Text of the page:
Symptoms: What Are They?
Just what is a symptom? Many people confuse symptom with the actual disease. A symptom is defined as a physical sign or physical sensation that is evidence a disease is present. Symptoms can guide your veterinarian toward a diagnosis or help your veterinarian decide which tests would be most helpful in your pet. Some common symptoms include: vomiting, diarrhea, stumbling, seizing, drooling, not eating, limping, etc. A disease can help explain why the symptoms occur. Once a disease is diagnosed, proper treatment can be administered. Prescribing medication just for the symptoms may not help the cause of the symptom.
Symptoms do not tell your veterinarian exactly what is wrong with your pet but can help. For example, if your pet is limping, your veterinarian may need to perform an x-ray and may not do blood work.
When is it a Problem
A common question is "I know the symptoms of my pet's illness but when is it a problem?" The answer is when the symptom continues or worsens, then it becomes a problem. If one symptom, such as vomiting, occurs and then resolves, a veterinary examination is not essential. If your pet continually vomits and then progresses to not eating or diarrhea, examination is strongly recommended. Some symptoms, such as seizing, collapse, difficulty breathing, should prompt a veterinary exam immediately. Those symptoms that seriously affect the animal, resulting in a change in mental alertness or behavior, are those symptoms that should immediately result in veterinary assistance. If there is any doubt about the seriousness of a symptom, contact your veterinarian or local veterinary emergency facility. Explain the symptom and ask for advice. It is better to err on the side of safety instead of waiting until your pet is in serious trouble.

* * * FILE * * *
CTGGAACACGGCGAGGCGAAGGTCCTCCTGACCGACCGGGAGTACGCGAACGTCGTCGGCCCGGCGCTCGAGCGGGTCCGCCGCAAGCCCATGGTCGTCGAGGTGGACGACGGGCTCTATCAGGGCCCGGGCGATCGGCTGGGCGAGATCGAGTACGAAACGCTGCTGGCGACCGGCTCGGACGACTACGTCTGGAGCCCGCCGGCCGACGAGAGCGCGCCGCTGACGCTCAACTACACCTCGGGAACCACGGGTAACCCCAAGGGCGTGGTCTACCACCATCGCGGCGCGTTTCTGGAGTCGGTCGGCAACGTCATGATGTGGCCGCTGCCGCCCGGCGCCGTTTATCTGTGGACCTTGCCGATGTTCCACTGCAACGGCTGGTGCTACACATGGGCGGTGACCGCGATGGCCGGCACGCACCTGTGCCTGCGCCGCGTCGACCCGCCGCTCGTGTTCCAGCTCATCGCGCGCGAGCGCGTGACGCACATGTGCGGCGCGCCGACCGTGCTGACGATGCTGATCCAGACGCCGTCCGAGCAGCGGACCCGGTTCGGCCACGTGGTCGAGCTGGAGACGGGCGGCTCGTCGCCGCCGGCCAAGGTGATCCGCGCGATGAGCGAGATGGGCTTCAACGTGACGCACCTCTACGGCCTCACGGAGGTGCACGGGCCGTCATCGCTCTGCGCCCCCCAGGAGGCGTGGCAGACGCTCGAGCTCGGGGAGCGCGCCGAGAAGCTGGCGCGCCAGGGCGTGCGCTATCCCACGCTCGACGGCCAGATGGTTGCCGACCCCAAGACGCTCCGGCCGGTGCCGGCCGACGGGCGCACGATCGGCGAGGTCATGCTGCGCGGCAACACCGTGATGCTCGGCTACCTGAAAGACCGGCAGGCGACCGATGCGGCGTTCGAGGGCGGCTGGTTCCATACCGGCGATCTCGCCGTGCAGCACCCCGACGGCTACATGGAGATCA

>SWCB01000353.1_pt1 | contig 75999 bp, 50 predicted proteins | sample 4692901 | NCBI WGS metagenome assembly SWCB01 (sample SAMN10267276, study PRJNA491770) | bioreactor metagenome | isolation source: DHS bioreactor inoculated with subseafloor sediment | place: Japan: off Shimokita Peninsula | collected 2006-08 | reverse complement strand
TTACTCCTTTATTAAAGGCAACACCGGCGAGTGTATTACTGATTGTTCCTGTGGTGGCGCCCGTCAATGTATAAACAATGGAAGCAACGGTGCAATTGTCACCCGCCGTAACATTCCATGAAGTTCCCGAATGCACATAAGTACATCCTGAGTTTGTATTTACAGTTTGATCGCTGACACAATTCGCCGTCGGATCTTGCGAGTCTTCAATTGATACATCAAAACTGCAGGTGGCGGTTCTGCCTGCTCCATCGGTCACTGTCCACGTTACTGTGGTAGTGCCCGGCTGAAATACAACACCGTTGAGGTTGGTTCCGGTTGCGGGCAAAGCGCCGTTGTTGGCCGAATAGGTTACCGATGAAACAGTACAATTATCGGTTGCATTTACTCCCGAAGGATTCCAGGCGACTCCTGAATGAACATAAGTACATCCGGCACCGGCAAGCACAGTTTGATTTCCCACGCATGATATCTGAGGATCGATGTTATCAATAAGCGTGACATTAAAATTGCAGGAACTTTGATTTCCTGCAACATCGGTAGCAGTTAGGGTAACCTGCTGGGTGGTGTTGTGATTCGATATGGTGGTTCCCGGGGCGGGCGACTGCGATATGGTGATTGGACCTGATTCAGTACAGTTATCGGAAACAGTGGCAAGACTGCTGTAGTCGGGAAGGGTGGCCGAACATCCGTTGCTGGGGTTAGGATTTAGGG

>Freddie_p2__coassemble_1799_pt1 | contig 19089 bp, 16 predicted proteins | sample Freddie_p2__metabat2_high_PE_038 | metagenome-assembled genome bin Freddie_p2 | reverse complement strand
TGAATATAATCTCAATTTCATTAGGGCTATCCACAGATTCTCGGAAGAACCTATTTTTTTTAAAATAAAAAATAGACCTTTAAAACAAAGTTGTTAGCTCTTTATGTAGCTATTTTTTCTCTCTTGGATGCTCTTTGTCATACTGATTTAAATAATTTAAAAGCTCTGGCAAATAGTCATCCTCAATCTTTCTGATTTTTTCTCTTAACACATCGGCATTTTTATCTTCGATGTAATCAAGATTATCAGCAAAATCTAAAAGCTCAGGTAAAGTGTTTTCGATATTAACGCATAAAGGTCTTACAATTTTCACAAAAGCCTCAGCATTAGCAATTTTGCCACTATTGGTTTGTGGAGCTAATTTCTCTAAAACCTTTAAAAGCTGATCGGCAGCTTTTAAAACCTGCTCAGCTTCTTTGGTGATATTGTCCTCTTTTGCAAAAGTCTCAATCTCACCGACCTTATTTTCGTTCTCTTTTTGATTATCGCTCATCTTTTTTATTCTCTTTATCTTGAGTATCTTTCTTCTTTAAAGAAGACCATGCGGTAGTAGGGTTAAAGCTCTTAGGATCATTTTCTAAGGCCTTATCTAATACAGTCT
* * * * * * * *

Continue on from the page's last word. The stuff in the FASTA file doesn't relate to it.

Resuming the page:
What You Can do at Home
Home care will depend on the type of symptom. Most mild symptoms can resolve with time. Sometimes there are medications you can give to help reduce the symptoms. Since each symptom is treated on an individual basis, all the possible symptoms and possible home treatments are beyond the scope of this article. The most important part of home care is to monitor your pet for worsening of symptoms.